Feminism, Teaching, Uncategorized, women

The Killer in Me

I’ve heard this question a lot lately:

How do we reach Trump voters?

I hear it in my activist women’s group. I hear it over dinner with friends. I see it on Facebook and on Twitter. I read about it in New York Times think pieces. My reactions to this question are as predictable as you would expect.

Anger: Man, fuck those guys.

Philosophical: Let’s examine the existential crises of said Trump voters.

Buddhist: We need to have compassion for those suffering Trump voters.

Marxist: We need to examine the shifting socio-economic labor conditions that led to Trump voters.

And Back to Anger: No, seriously, fuck those guys.

One trend I’ve seen a lot in these think pieces is how threatened Trump voters feel by so-called “identity politics” that leave them feeling “left out” by progressive aims. Essentially, these are a call for BLM protestors to tone it down because, hey, guys, a suburban woman is starting to feel uncomfortable. In essence, placating butt hurt Trump voters is a re-centering of whiteness and white supremacy. Time and again, the “real” story here is why rural Trump voters feel so disenfranchised in Nowhere, Wisconsin…but not how many black voters were disenfranchised in Milwaukee by the voter ID law or purged from voter records in North Carolina. It’s hard to give a shit, honestly. Even as I sit here on my own little hill in Nowhere, Wisconsin and watch as factories close, as technology and robotics take over decent, middle class jobs, as heroin use rises to pandemic proportions, and the jobs that do exist are left to vastly underpaid, exploited, freelance undocumented workers. I need to care. I must care. As a community member, as a citizen, as a Marxist critic, as a Buddhist. And yet, when the question comes up in my women’s group, I have to resist rolling my eyes and heaving a heavy sigh because inside all I’m thinking to myself is…man, fuck those guys.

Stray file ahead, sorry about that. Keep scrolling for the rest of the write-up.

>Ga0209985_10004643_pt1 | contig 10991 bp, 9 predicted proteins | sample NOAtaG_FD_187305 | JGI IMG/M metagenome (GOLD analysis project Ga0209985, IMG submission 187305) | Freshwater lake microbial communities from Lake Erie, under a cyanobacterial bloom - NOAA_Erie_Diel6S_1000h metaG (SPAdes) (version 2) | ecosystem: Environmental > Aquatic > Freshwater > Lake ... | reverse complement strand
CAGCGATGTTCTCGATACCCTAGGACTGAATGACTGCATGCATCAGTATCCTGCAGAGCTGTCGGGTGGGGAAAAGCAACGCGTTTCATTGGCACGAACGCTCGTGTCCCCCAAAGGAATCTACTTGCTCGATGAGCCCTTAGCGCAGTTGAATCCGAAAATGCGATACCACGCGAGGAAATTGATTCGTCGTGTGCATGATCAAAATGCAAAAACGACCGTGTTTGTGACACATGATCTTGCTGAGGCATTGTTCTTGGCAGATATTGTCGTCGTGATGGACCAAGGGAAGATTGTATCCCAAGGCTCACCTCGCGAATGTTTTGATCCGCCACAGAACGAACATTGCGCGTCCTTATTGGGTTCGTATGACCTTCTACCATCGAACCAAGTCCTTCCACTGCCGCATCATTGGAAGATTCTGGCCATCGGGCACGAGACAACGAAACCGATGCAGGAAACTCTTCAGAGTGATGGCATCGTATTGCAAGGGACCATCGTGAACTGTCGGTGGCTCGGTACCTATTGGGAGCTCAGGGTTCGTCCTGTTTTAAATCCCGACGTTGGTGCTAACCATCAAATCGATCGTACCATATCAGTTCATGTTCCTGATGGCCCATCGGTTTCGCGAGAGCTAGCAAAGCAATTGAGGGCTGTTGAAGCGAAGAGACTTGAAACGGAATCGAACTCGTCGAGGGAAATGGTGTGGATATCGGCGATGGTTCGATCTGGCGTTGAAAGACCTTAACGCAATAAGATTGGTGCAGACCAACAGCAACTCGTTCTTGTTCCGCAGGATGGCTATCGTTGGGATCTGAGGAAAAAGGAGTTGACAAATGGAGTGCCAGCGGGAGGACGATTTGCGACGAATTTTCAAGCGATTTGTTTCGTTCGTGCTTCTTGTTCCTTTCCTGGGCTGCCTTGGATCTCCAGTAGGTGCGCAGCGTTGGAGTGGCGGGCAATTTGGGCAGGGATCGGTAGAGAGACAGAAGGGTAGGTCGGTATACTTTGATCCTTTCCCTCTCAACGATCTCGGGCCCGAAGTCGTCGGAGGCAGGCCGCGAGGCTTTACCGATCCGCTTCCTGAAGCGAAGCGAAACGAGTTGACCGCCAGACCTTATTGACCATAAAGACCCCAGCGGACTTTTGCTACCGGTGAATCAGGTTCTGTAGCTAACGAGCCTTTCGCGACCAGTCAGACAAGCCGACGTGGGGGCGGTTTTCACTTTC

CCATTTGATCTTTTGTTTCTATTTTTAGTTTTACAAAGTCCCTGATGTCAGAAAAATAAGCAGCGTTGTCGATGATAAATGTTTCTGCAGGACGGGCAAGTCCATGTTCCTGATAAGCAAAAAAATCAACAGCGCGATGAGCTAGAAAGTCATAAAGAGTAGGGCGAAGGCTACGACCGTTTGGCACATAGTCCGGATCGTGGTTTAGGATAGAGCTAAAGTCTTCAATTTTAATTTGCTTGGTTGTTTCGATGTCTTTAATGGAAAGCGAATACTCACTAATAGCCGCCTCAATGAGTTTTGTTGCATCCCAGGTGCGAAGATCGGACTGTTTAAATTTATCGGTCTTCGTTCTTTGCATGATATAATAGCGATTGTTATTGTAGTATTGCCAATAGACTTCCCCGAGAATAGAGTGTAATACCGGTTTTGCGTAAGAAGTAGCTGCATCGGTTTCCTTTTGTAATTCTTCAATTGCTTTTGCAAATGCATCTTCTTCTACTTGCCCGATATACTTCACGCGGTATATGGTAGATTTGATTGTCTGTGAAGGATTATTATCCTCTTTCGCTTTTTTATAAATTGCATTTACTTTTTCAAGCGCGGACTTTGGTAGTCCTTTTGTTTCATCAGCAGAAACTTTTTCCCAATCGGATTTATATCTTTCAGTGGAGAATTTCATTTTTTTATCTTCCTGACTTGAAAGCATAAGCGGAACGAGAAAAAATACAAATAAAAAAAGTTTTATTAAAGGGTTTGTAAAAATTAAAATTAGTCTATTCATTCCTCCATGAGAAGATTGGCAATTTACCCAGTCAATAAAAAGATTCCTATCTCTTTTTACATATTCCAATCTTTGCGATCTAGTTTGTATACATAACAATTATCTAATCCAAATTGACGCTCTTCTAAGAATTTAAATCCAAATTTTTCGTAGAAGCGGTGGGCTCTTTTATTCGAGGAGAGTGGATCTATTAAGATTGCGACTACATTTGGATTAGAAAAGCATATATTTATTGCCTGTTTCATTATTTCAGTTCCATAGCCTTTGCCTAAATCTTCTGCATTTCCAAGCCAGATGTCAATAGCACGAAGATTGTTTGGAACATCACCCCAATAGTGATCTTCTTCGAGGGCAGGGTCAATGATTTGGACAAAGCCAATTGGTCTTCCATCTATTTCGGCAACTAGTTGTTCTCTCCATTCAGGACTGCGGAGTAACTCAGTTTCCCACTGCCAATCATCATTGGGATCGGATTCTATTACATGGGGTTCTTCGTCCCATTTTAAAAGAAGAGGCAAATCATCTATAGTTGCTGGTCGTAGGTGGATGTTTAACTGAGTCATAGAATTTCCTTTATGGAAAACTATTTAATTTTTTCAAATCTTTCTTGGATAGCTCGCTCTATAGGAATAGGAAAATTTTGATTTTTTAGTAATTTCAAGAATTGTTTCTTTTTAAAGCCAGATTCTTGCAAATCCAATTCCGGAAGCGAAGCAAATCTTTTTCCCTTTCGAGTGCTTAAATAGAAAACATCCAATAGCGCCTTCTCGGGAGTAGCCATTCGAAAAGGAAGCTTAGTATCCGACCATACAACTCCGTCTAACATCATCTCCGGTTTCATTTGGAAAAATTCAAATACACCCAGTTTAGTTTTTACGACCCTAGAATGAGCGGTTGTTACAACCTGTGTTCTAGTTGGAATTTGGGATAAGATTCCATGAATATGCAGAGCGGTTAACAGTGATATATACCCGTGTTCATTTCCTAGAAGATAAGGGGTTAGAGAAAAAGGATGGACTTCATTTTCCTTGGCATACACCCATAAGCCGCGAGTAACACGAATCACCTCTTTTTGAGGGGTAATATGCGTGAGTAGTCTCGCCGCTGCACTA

And it’s not because I’m a cruel, uncaring person. It’s because we circle this question over and over with no concrete answers. The only answers I am hearing is that black folks, LGBT folks, feminists need to chill the fuck out. And, well, I won’t be watering down my feminism any time soon, I can tell you that much.

I called up my BFF, a long-time practicing Buddhist and my personal spiritual advisor in all things Buddha-related. I asked her, “How can we have compassion for Trump voters but still want to dismantle the patriarchy and racism?”

She paused for a moment, and said, “That’s the ultimate question, isn’t it? How do you love a racist?”